Sunday, March 30, 2008

The Hunting of the Wolf

When the gray wolf population in the Rocky Mountain regions was declared healthy enough to lose Endangered Species Act protection, wildlife-protection groups feared the animals would be subjected to legal hunts. They were right. Idaho has already made plans let hunters kill 100-300 wolves to keep the population in the state to what state wildlife officials deem a manageable number and reduce livestock predation.
COMMENT: There are an estimated 41 breeding pairs in Idaho in a population of about 800 wolves. That doesn't strike me as enough to ensure genetic diversity and allow the population to survive severe winters, epidemics, and other natural threats. Ranchers are already allowed to kill animals menacing livestock. Creating this hunting season seems way, way premature.


omegaman66 said...

The population is well above what the govt said it would be before the wolves were suppose to be removed from the protected list. The population is health and is doing great damage to other animals in the area, such as elk and moose.

A limited amount of hunting isn't going to do any harm. IF the wildlife agencies were to allow too many animals to be harvested then the wolf would go back on the protected list and that would be seen as a horrible mismanagement by the wildlife dept.! It would take the management of the wolf back out of their hands. Neither of these things is something they want to happen. So take a deep breath and chalk this up to something you don't need to worry about. Just be glad... like I am that we again have wolves roaming the wild wild west.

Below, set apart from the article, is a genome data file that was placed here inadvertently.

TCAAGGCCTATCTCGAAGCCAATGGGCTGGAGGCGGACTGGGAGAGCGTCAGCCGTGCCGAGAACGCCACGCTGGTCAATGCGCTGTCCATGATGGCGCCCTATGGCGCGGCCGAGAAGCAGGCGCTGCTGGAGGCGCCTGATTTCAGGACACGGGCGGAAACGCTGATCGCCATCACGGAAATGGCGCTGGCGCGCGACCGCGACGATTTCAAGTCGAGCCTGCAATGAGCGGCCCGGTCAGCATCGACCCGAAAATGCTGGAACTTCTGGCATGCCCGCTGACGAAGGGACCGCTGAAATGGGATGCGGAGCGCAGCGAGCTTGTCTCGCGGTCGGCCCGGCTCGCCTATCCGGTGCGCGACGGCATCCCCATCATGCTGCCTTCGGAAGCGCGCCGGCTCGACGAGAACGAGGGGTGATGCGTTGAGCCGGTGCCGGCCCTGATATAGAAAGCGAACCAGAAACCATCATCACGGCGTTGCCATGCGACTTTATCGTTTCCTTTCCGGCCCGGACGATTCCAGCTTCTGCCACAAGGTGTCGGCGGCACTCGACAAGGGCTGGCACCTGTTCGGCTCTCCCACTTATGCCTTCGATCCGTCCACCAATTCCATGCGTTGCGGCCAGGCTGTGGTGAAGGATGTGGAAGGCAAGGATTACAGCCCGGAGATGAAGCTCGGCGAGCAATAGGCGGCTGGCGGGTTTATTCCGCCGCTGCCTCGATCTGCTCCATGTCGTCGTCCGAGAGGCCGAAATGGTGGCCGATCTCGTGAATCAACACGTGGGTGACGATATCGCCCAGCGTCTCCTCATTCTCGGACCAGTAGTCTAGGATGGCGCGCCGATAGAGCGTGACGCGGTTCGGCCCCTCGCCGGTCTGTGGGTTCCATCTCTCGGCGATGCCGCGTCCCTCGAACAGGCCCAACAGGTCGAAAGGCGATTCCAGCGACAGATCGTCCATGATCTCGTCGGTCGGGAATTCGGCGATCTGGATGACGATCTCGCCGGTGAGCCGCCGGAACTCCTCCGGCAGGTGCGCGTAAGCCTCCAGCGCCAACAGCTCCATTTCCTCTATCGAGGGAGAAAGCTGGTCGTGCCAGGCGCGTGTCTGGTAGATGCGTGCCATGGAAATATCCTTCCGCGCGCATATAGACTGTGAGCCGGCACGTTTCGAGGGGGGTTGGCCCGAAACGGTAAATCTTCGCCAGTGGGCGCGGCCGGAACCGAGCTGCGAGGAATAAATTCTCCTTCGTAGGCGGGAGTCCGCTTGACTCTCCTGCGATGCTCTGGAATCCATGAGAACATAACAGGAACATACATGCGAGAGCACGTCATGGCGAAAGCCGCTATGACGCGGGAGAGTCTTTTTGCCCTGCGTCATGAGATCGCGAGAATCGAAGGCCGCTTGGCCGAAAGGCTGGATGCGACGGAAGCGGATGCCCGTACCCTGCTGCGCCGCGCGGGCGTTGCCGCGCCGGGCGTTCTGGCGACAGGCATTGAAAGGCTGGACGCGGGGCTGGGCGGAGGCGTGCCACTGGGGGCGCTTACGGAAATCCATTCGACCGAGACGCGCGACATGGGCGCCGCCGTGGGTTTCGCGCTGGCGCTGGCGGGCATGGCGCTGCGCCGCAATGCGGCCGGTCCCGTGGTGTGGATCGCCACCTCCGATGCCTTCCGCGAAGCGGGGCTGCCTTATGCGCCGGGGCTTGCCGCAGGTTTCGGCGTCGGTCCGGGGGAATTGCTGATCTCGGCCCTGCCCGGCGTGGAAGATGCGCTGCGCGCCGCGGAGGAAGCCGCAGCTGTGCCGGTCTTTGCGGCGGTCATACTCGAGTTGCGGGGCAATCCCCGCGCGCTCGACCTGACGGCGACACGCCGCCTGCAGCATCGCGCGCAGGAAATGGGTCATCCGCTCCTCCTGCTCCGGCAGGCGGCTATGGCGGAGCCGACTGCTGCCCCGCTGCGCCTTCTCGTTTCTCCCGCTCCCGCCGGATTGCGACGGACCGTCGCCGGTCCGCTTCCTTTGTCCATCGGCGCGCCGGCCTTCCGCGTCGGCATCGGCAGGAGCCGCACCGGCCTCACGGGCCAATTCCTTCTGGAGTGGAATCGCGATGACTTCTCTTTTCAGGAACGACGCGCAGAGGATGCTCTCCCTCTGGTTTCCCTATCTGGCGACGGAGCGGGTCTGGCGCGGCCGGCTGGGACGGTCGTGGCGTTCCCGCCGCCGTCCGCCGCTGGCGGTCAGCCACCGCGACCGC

Matt Bille said...

Thanks. I hope you are right about the wolf population. I just wonder if there is enough "cushion" there to deal with hunting + shooting of livestock predators + any unexpected events like a severe winter.